One might imagine that a career civil servant operating out of an obscure White House office would give a great measure of deference to rules forwarded by the heads of agencies, who were nominated by the President and confirmed by the Senate.  But, it appears, one would be wrong.

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Antibiotic Resistance and Agency Recalcitrance

Eighty percent of the antibiotics used in this country are given not to humans, but to animals destined for the human food supply.  Most of these antibiotics are given to the animals not for the purpose of treating active infections, but for the purposes of promoting growth and preventing infection in the microbe-rich environment of the modern factory farm.  For over 40 years, the Food and Drug Administration (FDA) has been collecting evidence that this agricultural practice contributes to the development of antibiotic-resistant infections in the human population. Based on such evidence, in fact, the agency proposed to withdraw its prior approvals for two antibiotics used in animal feed due to the risks they posed to human health. The agency promised to hold hearings on the matter. That was over 35 years ago. On Friday, the future of this issue will be debated in oral arguments in a key case before the Second Circuit Court of Appeals.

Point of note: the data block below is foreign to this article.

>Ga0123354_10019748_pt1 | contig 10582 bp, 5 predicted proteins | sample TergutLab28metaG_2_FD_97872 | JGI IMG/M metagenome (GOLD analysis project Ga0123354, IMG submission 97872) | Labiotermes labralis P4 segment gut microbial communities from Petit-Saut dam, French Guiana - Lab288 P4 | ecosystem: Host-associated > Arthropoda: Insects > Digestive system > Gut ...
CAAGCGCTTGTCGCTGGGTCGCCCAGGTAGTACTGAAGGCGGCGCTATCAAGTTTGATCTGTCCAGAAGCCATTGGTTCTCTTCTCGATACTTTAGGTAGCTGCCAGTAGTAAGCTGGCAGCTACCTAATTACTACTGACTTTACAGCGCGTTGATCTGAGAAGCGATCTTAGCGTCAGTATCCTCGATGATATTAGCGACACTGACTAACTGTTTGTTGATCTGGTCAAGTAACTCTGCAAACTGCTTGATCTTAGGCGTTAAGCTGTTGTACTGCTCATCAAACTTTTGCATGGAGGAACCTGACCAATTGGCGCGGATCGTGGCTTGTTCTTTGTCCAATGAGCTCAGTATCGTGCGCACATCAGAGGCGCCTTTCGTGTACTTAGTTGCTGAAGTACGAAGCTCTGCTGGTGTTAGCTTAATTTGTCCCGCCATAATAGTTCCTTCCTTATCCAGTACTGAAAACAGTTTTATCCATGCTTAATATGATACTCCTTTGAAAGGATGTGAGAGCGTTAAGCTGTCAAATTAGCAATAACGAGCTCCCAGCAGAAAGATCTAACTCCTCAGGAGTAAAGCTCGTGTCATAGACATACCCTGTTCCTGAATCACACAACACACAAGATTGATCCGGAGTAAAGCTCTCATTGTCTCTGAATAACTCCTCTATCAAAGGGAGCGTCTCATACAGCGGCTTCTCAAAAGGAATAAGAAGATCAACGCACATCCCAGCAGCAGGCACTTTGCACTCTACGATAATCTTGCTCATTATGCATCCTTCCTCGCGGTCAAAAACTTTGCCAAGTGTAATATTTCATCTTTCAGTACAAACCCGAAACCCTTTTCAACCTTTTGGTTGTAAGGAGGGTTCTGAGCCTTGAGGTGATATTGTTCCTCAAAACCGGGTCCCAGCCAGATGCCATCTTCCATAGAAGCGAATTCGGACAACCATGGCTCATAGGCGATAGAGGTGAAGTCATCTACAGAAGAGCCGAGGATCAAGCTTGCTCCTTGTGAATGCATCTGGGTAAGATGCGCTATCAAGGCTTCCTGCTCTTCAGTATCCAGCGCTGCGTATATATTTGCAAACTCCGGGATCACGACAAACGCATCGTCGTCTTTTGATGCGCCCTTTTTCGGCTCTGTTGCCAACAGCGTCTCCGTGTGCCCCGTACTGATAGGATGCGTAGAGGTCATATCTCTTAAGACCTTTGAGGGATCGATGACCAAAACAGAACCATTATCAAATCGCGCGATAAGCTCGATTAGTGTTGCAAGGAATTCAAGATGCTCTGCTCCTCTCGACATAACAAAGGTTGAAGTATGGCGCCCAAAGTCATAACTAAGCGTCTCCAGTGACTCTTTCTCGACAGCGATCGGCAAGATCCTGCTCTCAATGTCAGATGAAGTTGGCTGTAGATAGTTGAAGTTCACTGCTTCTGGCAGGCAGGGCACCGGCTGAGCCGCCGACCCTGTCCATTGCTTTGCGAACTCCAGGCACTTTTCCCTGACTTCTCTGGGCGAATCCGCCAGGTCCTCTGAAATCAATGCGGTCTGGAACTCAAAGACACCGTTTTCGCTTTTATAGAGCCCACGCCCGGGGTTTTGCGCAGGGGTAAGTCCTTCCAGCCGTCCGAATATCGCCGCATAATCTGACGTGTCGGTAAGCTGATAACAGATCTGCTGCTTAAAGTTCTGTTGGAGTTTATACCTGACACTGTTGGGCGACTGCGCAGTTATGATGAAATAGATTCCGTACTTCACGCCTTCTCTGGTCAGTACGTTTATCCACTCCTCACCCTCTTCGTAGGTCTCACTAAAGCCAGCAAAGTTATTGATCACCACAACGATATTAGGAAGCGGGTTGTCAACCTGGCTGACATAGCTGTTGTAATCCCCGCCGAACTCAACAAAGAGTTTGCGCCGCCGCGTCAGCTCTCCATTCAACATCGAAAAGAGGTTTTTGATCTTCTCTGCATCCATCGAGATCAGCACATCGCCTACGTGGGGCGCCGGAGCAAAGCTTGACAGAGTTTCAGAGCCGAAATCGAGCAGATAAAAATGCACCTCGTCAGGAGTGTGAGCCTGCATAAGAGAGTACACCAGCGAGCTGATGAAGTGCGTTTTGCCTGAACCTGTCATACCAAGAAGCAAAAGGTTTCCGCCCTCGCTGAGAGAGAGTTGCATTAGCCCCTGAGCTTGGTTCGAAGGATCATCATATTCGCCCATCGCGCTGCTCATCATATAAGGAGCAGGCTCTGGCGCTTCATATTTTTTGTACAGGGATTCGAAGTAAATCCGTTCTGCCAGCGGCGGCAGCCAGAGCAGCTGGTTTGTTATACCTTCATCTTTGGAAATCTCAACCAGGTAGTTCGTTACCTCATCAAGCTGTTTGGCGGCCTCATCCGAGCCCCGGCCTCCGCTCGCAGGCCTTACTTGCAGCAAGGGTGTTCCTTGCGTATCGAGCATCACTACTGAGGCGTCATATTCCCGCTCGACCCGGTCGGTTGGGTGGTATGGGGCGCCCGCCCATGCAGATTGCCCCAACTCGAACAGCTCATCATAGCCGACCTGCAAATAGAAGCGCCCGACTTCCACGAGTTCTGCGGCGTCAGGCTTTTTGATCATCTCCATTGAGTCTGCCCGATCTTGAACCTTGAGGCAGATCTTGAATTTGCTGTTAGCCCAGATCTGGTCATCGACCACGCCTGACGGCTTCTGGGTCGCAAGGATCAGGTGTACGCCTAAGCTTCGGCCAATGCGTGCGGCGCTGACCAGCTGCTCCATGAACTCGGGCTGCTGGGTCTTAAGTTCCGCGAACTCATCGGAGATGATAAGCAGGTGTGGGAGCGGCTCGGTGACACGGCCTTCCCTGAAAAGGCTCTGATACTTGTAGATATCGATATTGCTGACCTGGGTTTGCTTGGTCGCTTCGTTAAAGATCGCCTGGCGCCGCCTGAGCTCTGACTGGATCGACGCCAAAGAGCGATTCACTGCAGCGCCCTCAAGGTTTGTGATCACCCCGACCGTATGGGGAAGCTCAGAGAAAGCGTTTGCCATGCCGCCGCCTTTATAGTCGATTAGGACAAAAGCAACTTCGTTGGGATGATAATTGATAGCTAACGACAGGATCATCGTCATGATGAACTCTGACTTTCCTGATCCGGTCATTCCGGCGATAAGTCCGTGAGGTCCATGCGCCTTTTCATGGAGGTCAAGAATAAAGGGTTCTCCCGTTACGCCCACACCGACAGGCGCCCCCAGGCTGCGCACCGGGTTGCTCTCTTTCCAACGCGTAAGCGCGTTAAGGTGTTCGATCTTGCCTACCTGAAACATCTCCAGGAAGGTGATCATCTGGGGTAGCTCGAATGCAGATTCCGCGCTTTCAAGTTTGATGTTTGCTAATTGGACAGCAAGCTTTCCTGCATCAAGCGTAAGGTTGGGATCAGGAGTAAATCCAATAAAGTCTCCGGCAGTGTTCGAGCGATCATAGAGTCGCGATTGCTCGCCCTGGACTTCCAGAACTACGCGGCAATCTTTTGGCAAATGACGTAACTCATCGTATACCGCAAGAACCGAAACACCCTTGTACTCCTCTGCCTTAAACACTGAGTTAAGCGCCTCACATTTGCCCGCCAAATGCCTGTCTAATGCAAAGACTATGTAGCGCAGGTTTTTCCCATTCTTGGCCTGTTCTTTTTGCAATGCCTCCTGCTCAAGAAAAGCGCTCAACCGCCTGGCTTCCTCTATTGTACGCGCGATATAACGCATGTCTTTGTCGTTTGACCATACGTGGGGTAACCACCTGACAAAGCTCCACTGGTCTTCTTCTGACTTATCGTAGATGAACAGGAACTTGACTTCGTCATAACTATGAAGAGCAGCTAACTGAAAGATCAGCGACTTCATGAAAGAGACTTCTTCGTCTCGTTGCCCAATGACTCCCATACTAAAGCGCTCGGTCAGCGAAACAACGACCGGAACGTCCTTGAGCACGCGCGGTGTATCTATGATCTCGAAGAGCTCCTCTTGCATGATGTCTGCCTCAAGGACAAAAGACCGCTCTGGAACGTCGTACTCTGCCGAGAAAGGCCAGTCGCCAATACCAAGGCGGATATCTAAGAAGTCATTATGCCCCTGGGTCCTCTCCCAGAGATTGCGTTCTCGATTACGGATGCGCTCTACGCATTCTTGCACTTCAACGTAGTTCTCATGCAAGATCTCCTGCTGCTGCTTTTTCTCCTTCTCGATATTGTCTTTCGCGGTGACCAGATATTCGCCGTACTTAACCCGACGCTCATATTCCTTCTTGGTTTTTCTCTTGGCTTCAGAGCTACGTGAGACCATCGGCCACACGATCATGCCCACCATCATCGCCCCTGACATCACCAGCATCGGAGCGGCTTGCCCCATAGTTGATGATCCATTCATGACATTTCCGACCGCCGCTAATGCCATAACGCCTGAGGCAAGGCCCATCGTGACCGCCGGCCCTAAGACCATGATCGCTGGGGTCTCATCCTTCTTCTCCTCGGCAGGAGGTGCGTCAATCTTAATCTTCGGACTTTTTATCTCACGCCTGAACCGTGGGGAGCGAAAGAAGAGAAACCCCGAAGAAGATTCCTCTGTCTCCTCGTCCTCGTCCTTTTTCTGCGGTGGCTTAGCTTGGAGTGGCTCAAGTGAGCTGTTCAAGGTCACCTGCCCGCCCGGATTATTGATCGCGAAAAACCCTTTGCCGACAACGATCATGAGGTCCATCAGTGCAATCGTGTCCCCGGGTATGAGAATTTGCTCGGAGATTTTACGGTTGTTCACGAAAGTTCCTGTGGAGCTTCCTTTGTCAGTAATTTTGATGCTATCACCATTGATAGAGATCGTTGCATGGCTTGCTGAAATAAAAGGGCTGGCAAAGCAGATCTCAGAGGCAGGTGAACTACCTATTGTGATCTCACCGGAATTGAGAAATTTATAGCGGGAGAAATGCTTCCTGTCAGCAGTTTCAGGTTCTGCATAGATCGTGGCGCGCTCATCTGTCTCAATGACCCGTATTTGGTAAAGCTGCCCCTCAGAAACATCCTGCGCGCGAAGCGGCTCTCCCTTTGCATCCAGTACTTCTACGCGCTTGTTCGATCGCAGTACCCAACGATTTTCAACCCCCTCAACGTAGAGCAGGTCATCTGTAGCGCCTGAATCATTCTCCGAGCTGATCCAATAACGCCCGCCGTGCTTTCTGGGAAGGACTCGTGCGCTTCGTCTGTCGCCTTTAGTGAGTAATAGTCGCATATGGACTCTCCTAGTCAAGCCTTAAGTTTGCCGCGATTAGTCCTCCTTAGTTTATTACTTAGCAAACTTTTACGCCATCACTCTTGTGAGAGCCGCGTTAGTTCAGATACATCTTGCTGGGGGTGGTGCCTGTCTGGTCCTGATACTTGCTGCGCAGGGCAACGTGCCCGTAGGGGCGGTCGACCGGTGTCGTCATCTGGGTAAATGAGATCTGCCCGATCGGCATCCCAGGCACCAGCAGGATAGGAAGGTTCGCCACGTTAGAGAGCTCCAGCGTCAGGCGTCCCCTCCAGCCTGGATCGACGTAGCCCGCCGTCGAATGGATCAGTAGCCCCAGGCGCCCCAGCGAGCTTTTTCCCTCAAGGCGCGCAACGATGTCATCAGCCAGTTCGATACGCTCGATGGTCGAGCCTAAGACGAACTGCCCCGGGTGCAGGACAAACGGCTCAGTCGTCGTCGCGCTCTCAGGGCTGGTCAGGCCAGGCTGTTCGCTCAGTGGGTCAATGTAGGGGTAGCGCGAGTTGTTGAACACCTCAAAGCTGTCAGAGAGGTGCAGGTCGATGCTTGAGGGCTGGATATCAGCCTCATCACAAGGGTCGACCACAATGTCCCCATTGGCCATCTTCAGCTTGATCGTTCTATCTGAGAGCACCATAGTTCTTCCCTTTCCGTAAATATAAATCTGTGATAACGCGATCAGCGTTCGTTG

In the last 35 years, the FDA has continued to accumulate evidence of the link between administering subtherapeutic doses of antibiotics to food animals and the development of antibiotic-resistant infections in the human population. Indeed, the agency itself has repeatedly acknowledged the link between herd- and flock-wide administration of antibiotics to food animals and the development of antibiotic-resistant disease in humans. But still it has done nothing to take the drugs off the market.  Not surprisingly, after watching the FDA sit still for decades, public health and environmental organizations eventually grew restless, and petitioned the agency to hold the hearings and to withdraw the relevant approvals.

In 2011, almost 35 years after finding that using antibiotics in animal feed was linked to antibiotic resistance in humans, the FDA finally answered the petitions. It denied them.  The agency explained -- without a trace of irony -- that the process for withdrawing these approvals would simply take too long and that the agency was thus instead encouraging the animal feed industry to take voluntary measures to address the overuse of antibiotics. The FDA argued that the process for withdrawing approvals would take too long because the agency thought itself legally bound to offer formal, trial-type hearings on the question whether the relevant antibiotics were "safe" within the meaning of the relevant statute, the Food, Drug and Cosmetic Act.